Foam Rolling…Hurts So Good! A Beginner’s guide to Foam Rolling.

For the last few years, foam rolling is in the limelight for fitness enthusiasts. You might have seen variety of foam rollers in the gyms or the PT clinics. You probably own one yourself and roll your muscles frequently. Ever wondered what exactly you are achieving from all the OOhhhss and the AAahhs while foam rolling? It’s called the Good Pain- It hurts to roll but you don’t want to stop because you know it will help you or you have been told to roll through the pressure pain.

Foam Rolling is Self Myofascial Release technique. Let’s see what the new buzzword actually is? Fascia is like a thin cling-wrap kind of tissue that wraps around all the muscles, bones, nerves among other anatomical structures. Its hard to find a place in our body without a fascia. Within a muscle, this fascia has multiple layers. It covers every single muscle fiber, then bundles of these muscle fibers and also covers the entire muscle. In a normal healthy state, the fascia is quite flexible. It glides and slides as our muscles stretch and contract. However, due to several reasons, like intense workouts, sustained poor posture, stress and many other lifestyle factors, fascia can become stiff, develop adhesions and this can cause pain.

Imagine fascia to be like silky hair all smooth and sorted. And then you get some sticky syrup on the hair and it is all bunched up. That is how the muscle fiber and fascia is when it has developed adhesions. These adhesions in the muscle presents as tight, tender points which causes pain and discomfort when pressure is applied. These adhesions in the fascia are more colloquially known as “trigger points” or “Knots”. Fascial adhesions can overtime cause tightness in muscles and/or referred pain to other areas in body. Stretching is a common advise for tight muscles. We have already seen the benefits of regular stretching and the two common method of stretching. You can read my post on what type of stretching and when to do it and some great stretching exercise illustrations in previous posts.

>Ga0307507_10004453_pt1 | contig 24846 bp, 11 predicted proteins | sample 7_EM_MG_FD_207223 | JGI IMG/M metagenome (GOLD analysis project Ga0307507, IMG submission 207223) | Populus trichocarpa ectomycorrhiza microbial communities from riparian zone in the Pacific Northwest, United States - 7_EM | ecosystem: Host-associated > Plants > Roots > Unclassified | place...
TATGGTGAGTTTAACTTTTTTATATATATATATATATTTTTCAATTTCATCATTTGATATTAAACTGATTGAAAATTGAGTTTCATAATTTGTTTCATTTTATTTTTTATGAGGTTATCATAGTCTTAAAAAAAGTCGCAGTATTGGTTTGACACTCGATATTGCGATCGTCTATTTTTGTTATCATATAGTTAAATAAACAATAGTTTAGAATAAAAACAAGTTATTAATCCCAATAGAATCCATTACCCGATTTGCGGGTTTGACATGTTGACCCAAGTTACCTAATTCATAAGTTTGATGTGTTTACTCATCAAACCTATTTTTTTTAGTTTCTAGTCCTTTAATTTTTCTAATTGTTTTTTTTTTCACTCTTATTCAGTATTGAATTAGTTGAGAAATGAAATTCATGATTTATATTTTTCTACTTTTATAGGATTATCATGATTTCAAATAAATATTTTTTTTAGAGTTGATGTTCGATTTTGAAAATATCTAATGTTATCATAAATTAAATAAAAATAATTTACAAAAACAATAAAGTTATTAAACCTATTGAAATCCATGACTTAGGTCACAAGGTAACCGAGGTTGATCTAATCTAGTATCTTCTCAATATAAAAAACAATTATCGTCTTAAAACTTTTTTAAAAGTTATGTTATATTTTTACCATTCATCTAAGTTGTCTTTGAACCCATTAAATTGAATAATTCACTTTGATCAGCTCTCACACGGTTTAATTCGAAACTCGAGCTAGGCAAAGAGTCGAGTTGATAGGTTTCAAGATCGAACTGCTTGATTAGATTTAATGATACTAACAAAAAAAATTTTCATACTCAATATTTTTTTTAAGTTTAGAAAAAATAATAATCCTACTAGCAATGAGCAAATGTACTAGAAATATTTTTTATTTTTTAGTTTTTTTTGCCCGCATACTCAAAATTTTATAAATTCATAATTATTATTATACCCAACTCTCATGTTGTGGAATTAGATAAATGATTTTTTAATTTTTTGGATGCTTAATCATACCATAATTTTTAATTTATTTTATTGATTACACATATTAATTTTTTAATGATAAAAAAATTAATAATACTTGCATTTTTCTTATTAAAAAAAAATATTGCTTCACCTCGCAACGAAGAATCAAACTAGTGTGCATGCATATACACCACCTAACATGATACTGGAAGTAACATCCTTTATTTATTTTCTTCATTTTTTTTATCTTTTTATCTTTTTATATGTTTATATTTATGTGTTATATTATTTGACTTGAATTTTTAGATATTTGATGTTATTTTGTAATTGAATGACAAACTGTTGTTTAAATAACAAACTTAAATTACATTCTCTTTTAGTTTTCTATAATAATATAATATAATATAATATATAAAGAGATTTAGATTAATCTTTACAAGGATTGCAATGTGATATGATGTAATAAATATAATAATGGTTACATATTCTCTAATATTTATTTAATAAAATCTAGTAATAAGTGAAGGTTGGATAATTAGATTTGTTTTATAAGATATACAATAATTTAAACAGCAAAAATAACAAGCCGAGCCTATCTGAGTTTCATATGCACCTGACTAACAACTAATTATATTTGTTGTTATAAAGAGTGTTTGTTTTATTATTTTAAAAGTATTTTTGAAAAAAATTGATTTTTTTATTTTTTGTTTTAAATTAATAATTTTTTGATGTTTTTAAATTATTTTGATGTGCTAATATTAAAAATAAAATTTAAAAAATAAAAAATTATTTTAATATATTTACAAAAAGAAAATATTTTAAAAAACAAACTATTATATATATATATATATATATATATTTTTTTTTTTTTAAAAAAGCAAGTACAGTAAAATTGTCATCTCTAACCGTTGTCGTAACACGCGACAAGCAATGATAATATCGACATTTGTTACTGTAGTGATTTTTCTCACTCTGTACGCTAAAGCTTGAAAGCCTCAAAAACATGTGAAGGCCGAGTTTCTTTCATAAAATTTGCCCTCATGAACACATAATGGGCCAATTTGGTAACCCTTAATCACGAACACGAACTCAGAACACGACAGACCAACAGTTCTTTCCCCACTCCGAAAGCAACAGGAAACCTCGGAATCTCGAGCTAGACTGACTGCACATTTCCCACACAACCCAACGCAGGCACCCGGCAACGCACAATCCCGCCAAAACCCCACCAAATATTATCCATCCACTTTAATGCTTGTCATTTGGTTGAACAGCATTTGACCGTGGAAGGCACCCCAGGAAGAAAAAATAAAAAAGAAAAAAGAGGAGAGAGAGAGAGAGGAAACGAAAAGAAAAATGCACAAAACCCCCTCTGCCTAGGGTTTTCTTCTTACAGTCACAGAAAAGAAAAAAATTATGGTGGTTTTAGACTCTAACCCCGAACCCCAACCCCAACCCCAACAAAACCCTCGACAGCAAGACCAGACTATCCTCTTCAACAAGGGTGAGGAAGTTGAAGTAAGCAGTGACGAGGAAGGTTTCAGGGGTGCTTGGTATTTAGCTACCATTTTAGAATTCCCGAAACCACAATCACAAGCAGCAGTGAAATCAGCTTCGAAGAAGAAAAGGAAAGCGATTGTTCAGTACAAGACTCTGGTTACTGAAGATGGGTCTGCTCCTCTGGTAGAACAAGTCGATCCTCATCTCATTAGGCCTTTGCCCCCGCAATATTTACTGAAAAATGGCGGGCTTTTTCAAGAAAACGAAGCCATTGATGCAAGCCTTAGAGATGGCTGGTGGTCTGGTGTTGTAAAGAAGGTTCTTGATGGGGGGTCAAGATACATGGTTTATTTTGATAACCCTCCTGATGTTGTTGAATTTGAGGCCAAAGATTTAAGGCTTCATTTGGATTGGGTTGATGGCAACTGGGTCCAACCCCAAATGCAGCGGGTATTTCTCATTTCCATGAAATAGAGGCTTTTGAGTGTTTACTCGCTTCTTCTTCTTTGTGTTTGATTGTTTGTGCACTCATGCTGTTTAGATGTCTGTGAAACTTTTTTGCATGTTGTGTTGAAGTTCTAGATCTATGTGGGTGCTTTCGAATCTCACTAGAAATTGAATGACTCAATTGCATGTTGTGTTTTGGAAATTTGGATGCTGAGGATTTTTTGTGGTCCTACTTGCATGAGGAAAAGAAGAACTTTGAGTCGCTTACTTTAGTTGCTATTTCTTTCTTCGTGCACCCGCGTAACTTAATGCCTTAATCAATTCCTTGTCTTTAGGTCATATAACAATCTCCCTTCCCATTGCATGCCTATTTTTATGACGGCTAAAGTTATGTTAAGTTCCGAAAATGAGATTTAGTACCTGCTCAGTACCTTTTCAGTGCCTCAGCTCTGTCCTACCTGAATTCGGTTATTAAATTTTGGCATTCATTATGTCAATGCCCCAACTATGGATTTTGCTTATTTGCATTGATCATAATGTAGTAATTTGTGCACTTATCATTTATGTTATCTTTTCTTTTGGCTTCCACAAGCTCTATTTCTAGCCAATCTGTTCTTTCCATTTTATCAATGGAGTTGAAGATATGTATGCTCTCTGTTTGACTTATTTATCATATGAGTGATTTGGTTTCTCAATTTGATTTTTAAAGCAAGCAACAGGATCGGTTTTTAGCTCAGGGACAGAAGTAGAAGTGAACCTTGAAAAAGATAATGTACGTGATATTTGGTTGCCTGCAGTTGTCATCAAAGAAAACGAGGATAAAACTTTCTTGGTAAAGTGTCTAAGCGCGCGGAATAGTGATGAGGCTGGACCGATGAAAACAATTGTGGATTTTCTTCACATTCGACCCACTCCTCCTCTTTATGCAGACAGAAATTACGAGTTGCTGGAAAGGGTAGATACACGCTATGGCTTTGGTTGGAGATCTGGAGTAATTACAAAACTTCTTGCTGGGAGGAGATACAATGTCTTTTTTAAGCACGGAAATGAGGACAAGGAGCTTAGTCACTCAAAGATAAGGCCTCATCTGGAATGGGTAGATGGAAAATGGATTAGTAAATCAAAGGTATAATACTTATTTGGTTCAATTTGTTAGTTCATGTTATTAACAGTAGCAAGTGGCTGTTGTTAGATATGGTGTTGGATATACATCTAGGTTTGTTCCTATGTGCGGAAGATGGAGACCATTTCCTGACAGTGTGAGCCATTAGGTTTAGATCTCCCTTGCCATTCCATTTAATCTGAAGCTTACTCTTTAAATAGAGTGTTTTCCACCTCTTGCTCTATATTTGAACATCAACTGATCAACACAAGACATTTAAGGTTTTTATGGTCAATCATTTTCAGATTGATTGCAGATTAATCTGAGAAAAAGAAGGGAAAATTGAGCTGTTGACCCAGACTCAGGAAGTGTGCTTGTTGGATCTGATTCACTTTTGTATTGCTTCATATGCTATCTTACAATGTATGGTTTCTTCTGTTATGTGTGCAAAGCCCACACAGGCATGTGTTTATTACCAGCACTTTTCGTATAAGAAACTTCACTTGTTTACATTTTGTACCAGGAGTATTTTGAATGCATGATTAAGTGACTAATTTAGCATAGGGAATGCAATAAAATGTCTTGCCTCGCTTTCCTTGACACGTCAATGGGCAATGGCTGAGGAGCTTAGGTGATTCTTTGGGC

While muscle stretching is important for flexibility and to maintain active range, it will have very little effect on fascial issues. Adhesions respond to application of direct pressure as in Myofascial release techniques. This pressure causes the adhesions to loosen up and return healthy glide and slide of the fascia, eventually affecting the muscle flexibility and joint range of motion. See how everything is connected. Its not uncommon for someone to have trigger points in one muscle, but symptoms in neighboring joints/body region.

Benefits of Foam Rolling

Foam rolling is a self- myofascial release technique.

  1. As mentioned above, it helps in improving the fascial sliding, in turn loosening up the adhesions. 1
  2. The pressure of Foam rolling improves arterial function which means better blood circulation, improved nervous system responses which in turn helps with recovery after an intense workout/ athletic performance. 2
  3. Foam rolling helps warming up the muscles, improves flexibility of muscles and improves joint range of motion. 2, 3
  4. It helps attenuate delayed onset muscle soreness after an intense workout. 2
  5. Whether foam rolling before workout/ sport session improves muscle performance immidiately for that activity is still questionable. The jury is still out on that!

Pretty good reasons to start Foam rolling, Right? I will make it even better by showing you few basic foam rolling techniques and the rules to get you started. These muscles can benefit from Foam rolling tremendously, as they are the ones that get angry and tight and all knotted on us as we try to live our lives and function!